Price Creep

Definition of 'Price Creep'


The gradual and steady increase in the valuation or market price of an asset. Price creep refers to a situation in which either an individual or a group of individuals gradually lessen its reservations about paying higher prices for a given asset.

Investopedia explains 'Price Creep'


Everyday life provides commonplace examples of price creep in action. Rates charged at movie theaters or for a casual dinner out at a restaurant can be subject to price creep, especially in high-profile urban areas. Over time, customers become accustomed to paying higher prices for the good or service in question; as a result, prices at most business tend to keep rising year after year, in excess of the rate of inflation.

In the financial markets, price creep can be seen where investors gradually give greater valuation to a financial security. For example, at first, an investor may deem a given stock to be worth $10 per share. But after following the company for a while and watching the stock's price trend upward, the investor may eventually relent and decide that $15 per share is a fair price for the stock, even though that person initially deemed $10 to be a fair market value.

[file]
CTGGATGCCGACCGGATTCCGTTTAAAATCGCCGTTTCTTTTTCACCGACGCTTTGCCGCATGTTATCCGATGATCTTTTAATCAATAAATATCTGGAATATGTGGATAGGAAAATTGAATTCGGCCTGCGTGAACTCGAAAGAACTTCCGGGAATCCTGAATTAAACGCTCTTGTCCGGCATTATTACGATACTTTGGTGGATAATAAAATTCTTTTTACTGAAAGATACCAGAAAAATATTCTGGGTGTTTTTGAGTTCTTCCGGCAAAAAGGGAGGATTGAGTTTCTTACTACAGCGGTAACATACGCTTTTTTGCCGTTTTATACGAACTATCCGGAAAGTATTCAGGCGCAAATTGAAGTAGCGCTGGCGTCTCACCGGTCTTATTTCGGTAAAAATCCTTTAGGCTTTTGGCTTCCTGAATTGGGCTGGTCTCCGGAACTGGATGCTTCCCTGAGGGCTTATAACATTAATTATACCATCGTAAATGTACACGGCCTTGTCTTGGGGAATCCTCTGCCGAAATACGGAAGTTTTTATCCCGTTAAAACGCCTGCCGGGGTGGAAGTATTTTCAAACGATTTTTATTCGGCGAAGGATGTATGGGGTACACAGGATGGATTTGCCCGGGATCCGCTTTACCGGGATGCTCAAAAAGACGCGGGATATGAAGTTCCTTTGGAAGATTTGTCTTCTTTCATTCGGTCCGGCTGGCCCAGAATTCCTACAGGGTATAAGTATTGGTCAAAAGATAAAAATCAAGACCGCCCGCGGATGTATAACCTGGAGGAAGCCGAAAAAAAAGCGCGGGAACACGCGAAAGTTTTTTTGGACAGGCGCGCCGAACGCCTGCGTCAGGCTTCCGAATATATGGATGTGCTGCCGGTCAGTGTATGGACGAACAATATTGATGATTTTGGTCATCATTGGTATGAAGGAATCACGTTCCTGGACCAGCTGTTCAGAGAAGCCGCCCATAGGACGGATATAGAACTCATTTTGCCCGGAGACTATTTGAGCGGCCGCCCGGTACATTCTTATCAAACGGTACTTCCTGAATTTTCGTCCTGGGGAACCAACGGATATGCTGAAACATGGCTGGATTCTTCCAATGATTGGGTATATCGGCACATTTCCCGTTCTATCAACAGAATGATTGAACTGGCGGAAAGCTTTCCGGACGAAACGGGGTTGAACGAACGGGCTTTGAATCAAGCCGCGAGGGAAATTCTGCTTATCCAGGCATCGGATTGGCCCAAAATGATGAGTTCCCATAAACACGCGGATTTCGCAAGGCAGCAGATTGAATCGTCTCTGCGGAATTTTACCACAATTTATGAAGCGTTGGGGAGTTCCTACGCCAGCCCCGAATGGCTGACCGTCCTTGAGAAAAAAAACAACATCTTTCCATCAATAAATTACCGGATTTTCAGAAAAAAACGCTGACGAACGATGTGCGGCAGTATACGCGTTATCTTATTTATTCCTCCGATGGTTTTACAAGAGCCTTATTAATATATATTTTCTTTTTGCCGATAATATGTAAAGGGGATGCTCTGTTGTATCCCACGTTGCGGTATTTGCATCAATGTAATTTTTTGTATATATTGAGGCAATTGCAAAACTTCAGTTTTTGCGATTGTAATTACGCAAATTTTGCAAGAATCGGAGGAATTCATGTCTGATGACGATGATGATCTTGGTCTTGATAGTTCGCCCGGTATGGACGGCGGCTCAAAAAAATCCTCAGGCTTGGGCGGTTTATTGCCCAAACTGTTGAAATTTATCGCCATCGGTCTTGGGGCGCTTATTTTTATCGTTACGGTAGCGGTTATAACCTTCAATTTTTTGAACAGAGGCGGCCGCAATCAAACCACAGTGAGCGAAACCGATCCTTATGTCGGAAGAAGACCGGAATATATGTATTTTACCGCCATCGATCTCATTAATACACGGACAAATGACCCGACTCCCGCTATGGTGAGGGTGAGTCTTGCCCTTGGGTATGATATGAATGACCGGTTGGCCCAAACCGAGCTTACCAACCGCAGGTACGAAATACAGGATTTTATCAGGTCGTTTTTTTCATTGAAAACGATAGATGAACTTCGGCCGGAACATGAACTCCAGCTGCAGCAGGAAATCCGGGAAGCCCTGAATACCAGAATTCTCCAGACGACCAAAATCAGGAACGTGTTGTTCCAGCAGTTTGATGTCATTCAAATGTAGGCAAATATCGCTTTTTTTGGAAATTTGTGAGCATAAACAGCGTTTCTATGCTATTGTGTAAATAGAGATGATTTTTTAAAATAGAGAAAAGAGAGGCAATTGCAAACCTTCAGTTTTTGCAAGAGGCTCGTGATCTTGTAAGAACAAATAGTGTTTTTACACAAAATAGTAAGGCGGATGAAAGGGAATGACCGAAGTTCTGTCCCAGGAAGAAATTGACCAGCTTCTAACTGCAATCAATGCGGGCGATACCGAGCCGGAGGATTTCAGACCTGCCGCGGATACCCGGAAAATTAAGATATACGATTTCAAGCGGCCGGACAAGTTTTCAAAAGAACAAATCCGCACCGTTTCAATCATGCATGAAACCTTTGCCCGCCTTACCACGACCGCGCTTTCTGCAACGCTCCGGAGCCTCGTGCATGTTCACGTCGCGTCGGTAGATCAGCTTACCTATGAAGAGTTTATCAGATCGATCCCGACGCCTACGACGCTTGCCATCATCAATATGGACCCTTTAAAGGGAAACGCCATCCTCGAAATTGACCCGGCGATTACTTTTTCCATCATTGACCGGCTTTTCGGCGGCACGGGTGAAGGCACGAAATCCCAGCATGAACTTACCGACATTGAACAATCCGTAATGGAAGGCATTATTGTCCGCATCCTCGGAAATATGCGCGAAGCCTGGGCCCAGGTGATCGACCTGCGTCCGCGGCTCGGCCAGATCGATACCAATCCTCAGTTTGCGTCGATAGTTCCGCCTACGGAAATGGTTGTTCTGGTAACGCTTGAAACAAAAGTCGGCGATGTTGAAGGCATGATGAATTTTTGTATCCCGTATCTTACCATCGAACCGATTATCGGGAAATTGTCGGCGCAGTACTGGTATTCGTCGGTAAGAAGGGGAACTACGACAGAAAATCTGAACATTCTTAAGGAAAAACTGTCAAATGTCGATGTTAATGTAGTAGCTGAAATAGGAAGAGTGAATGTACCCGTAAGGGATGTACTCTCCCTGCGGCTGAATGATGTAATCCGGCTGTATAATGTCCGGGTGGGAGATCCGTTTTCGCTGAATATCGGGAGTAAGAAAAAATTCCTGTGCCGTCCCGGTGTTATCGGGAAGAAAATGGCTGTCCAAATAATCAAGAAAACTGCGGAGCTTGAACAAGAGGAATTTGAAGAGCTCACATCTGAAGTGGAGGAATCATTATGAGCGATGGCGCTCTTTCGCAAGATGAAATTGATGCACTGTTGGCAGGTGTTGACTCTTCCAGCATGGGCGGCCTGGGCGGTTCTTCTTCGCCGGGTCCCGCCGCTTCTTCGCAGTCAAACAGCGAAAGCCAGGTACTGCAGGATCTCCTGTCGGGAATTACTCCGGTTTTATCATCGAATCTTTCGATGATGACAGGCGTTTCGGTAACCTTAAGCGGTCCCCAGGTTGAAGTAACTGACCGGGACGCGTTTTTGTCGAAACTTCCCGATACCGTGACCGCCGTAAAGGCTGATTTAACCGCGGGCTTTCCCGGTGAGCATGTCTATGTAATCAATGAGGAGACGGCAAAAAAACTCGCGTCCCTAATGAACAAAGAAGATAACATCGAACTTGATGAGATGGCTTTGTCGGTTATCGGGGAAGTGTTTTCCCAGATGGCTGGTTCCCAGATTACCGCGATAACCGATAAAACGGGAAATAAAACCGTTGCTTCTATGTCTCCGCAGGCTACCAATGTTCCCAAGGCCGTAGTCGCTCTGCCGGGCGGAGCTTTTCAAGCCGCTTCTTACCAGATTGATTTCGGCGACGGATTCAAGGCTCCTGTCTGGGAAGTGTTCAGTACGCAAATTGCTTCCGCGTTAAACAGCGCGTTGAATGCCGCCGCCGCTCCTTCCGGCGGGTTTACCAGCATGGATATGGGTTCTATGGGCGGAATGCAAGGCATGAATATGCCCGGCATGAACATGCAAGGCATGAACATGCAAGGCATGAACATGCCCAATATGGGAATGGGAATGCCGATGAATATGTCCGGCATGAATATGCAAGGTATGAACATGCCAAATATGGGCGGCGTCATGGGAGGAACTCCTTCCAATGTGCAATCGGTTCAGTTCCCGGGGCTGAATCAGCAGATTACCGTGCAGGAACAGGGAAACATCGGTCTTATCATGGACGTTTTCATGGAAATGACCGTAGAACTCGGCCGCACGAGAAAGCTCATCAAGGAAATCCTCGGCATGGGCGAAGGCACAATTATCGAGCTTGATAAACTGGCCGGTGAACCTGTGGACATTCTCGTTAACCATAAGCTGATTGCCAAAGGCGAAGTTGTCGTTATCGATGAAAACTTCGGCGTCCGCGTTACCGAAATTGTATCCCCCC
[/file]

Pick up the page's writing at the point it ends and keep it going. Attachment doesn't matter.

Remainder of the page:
comments powered by Disqus
Hot Definitions
  1. Cash and Carry Transaction

    A type of transaction in the futures market in which the cash or spot price of a commodity is below the futures contract price. Cash and carry transactions are considered arbitrage transactions.
  2. Amplitude

    The difference in price from the midpoint of a trough to the midpoint of a peak of a security. Amplitude is positive when calculating a bullish retracement (when calculating from trough to peak) and negative when calculating a bearish retracement (when calculating from peak to trough).
  3. Ascending Triangle

    A bullish chart pattern used in technical analysis that is easily recognizable by the distinct shape created by two trendlines. In an ascending triangle, one trendline is drawn horizontally at a level that has historically prevented the price from heading higher, while the second trendline connects a series of increasing troughs.
  4. National Best Bid and Offer - NBBO

    A term applying to the SEC requirement that brokers must guarantee customers the best available ask price when they buy securities and the best available bid price when they sell securities.
  5. Maintenance Margin

    The minimum amount of equity that must be maintained in a margin account. In the context of the NYSE and FINRA, after an investor has bought securities on margin, the minimum required level of margin is 25% of the total market value of the securities in the margin account.
  6. Leased Bank Guarantee

    A bank guarantee that is leased to a third party for a specific fee. The issuing bank will conduct due diligence on the creditworthiness of the customer looking to secure a bank guarantee, then lease a guarantee to that customer for a set amount of money and over a set period of time, typically less than two years.
Trading Center